Through the first four months of the year, shipments are up 4.0% compared with the first four months of 2017, according to the report.

Going to Work

U.S. Steel has announced this year that it plans to restart the A and B blast furnaces at its facility in Granite City, Illinois.

Of course, restarted capacity means workers will be needed to operate the plant. The steelmaker announced it plans to add more than 800 jobs this year at the Illinois plant.

Workers Question Tata-Thyssenkrupp JV

Last September, Tata Steel and Thyssenkrupp announced plans to form a joint venture of their European operations, but Tata Steel workers in Europe are questioning the marriage, according to a Reuters report.

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According to the report, Tata Steel’s European Works Council said details still need to be sorted out before it will grant its stamp of approval on the planned joint venture.

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This morning in metals news, Germany announced the E.U. would also enact trade measures against U.S. steel and aluminum, Austrian company Voestalpine says there are delays in the tariff exclusion request process, and exemptions are looking increasingly unlikely for Europe.

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Merkel Says E.U. Will Retaliate With Tariffs on U.S. Steel, Aluminum

German Chancellor Angela Merkel said the E.U. plans to retaliate on the U.S. steel and aluminum tariffs with tariffs of its own, Reuters reported.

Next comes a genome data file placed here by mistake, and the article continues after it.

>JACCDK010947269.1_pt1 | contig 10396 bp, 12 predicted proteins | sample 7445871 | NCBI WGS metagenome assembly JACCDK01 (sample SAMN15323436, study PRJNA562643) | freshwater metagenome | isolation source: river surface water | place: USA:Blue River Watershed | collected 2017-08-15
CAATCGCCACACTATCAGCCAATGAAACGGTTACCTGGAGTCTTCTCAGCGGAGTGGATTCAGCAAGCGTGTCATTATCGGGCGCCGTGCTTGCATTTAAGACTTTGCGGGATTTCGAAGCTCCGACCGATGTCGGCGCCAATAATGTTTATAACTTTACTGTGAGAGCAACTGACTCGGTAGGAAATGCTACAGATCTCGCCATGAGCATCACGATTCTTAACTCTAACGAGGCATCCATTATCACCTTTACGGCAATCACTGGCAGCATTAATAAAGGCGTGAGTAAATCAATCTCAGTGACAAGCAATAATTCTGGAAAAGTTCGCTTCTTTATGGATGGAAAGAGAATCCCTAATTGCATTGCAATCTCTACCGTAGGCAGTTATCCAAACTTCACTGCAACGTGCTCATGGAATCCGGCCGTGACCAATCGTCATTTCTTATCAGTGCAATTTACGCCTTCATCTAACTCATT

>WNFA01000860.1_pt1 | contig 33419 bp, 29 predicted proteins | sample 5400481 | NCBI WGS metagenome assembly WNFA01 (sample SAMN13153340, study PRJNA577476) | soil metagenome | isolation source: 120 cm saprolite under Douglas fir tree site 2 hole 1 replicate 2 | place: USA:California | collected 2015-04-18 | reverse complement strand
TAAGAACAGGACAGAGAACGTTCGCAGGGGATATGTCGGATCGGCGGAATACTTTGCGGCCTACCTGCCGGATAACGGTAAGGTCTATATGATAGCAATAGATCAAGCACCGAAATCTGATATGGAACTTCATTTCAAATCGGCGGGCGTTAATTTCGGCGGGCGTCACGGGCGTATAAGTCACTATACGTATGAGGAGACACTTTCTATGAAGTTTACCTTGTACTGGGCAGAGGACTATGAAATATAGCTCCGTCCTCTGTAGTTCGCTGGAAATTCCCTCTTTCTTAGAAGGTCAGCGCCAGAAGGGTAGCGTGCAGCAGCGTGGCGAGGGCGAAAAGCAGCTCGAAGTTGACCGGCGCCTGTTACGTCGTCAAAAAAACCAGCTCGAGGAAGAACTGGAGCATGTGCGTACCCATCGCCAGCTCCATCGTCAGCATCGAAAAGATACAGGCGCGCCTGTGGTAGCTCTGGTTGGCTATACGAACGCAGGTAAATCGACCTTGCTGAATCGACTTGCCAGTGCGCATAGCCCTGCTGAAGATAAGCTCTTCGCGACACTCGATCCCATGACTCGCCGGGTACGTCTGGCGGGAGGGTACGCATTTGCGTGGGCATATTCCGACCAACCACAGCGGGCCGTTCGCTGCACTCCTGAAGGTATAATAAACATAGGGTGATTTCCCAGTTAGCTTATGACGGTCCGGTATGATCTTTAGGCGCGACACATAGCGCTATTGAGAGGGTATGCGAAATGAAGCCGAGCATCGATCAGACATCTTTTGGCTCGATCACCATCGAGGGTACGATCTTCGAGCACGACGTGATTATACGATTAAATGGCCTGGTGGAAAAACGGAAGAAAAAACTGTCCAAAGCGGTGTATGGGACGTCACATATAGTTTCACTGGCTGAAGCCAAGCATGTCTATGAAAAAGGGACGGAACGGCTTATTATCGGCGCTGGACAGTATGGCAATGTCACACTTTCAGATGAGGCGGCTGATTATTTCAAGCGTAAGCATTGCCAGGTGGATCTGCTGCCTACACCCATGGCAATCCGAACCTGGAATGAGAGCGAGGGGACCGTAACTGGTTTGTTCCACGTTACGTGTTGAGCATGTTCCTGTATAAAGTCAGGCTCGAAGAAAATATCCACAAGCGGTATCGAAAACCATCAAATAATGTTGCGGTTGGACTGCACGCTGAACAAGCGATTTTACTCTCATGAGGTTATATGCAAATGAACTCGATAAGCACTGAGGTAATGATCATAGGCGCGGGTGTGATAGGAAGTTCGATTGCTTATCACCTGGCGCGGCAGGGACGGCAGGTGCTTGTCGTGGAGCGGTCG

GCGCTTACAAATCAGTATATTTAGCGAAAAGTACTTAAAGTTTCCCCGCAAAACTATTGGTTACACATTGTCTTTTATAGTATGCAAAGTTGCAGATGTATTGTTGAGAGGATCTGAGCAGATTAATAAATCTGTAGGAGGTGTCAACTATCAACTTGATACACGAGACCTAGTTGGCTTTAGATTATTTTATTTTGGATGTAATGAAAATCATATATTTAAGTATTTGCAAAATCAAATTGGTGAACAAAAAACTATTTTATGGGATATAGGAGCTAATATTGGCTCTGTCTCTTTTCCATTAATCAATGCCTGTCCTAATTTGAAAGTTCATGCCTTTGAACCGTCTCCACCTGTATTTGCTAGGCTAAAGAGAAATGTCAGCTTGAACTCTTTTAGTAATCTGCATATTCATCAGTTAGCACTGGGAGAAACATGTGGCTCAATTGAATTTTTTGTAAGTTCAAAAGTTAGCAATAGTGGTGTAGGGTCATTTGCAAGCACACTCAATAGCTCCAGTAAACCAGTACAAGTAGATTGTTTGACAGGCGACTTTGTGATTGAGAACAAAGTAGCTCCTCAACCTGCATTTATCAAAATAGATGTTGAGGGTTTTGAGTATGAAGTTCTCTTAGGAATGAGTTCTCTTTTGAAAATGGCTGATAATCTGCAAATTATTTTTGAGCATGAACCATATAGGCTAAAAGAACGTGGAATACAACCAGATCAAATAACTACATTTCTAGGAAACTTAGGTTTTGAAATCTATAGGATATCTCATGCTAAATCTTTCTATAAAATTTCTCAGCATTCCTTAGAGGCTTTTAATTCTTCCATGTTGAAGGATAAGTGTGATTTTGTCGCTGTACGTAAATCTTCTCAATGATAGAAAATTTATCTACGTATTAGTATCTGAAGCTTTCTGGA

The announcement capped a tense weekend, during which President Trump and Canadian Prime Minister Justin Trudeau have sparred over trade and the president tweeted that he would not endorse the G7 communique.

Delays in Section 232 Exemption Requests

Austrian firm Voestalpine has yet to receive a response from the U.S. with respect to its Section 232 tariff exclusion requests, Reuters reported.

According to the report, the firm said about one-third of its U.S. sales would be affected by the U.S. tariffs, which went into effect June 1 for the E.U. (after the expiration of a temporary exemption).

Exemptions for E.U.?

European officials are still figuring out how to negotiate an exemption from the U.S. steel’s and aluminum tariffs, as the bloc’s temporary exemption from the tariffs expired and the U.S. decided to impose them ahead of the June 1 deadline.

But, according to Platts, exemptions are looking increasingly unlikely.

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Even so, some European steelmakers are still planning on shipping to the U.S., even with the tariffs eating into their margins.